Father Coiro serves at the National Shrine of St. Francis of Assisi in San Francisco. This is an excerpt from his bulletin message for this week:
Before man are life and death, good and evil, whichever he chooses shall be given him.
The Lord is telling us, not that we can create our own reality, as many steeped in New Age thinking profess, but that we can choose the reality we want in our lives. To many, this might seem like a distinction without a difference, but the fact is that there is a difference, albeit a subtle one.
If we think that we can create our own reality, we will fall into the error farthest from reality: subjectivism. People who embrace this way of thinking are the ones you hear saying things like,“You have your truth but this is my truth.” A good example of this kind of subjectivism is found among those who consider themselves “pro-choice” with regard to abortion.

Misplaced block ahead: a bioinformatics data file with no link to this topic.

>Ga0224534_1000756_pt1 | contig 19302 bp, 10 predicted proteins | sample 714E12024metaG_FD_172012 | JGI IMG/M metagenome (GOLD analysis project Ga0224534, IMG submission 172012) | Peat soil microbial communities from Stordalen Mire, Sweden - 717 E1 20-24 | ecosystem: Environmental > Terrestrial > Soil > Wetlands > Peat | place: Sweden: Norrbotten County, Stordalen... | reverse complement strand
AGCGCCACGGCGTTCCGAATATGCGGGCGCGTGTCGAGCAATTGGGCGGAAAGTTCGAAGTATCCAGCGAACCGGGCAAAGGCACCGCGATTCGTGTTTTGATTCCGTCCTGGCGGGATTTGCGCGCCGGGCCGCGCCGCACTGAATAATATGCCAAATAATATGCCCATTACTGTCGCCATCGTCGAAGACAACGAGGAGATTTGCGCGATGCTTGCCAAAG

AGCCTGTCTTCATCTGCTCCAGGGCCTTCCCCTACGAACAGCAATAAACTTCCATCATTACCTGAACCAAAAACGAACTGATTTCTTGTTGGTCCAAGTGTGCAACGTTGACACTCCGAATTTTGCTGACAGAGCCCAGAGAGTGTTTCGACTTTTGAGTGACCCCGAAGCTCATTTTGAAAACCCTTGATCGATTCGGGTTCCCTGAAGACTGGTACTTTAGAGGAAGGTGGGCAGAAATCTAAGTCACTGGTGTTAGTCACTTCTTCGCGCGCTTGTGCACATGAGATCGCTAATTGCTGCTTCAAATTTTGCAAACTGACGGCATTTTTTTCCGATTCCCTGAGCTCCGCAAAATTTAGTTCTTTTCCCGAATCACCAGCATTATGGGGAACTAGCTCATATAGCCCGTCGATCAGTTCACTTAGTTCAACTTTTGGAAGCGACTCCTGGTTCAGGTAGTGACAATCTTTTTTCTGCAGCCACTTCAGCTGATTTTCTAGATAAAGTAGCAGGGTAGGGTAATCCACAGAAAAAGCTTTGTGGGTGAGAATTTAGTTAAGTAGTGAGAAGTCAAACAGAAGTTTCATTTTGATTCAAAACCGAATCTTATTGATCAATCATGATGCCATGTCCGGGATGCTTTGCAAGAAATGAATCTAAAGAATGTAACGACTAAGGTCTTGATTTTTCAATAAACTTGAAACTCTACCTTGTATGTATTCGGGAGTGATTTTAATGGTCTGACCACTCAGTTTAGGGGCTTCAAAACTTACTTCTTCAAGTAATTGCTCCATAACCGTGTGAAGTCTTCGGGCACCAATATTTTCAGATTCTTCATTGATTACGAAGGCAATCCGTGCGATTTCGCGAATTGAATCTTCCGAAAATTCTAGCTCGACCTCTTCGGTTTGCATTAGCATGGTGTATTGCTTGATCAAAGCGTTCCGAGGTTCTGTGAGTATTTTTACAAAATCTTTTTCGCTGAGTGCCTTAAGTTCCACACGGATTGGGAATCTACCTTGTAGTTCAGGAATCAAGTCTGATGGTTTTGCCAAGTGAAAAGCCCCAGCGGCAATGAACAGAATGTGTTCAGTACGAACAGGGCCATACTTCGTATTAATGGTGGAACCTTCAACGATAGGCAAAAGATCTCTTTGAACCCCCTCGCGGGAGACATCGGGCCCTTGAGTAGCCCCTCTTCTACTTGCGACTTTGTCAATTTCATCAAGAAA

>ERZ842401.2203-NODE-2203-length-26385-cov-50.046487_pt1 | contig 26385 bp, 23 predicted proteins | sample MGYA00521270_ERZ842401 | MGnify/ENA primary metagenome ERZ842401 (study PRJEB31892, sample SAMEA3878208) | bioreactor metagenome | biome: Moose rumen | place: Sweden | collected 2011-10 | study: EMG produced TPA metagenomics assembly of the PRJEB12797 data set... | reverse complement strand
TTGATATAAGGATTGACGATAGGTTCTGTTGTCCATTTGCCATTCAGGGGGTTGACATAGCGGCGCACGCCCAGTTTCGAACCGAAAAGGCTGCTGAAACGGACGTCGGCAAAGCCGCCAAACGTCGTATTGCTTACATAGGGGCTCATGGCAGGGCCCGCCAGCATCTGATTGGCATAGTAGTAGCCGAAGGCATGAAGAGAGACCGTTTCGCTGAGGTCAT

According to them, the reality of the unborn child in the womb--the objective truth--is not the issue. Rather, the issue for them is whether or not a woman should have absolute freedom not to be pregnant. Nothing shows this more explicitly than the seemingly schizophrenic nature of the law regarding killing the unborn.
Scott Peterson was convicted of murdering his wife, Laci, and their unborn child, Conner. Yet, had Laci Peterson chosen to have Conner killed by a professional, there would have been no crime. How can this be? The answer is that subjectivism trumped reality: if a mother determines to kill her unborn child, the child is not a human being whose life is protected by the law. There is no homicide, as far as the law is concerned.
But if someone else kills that child—even the child’s own father—against the mother’s will, then the law treats it as a homicide. In other words, the reality of the child’s humanness is predicated on a subjective belief rather than on an objective fact.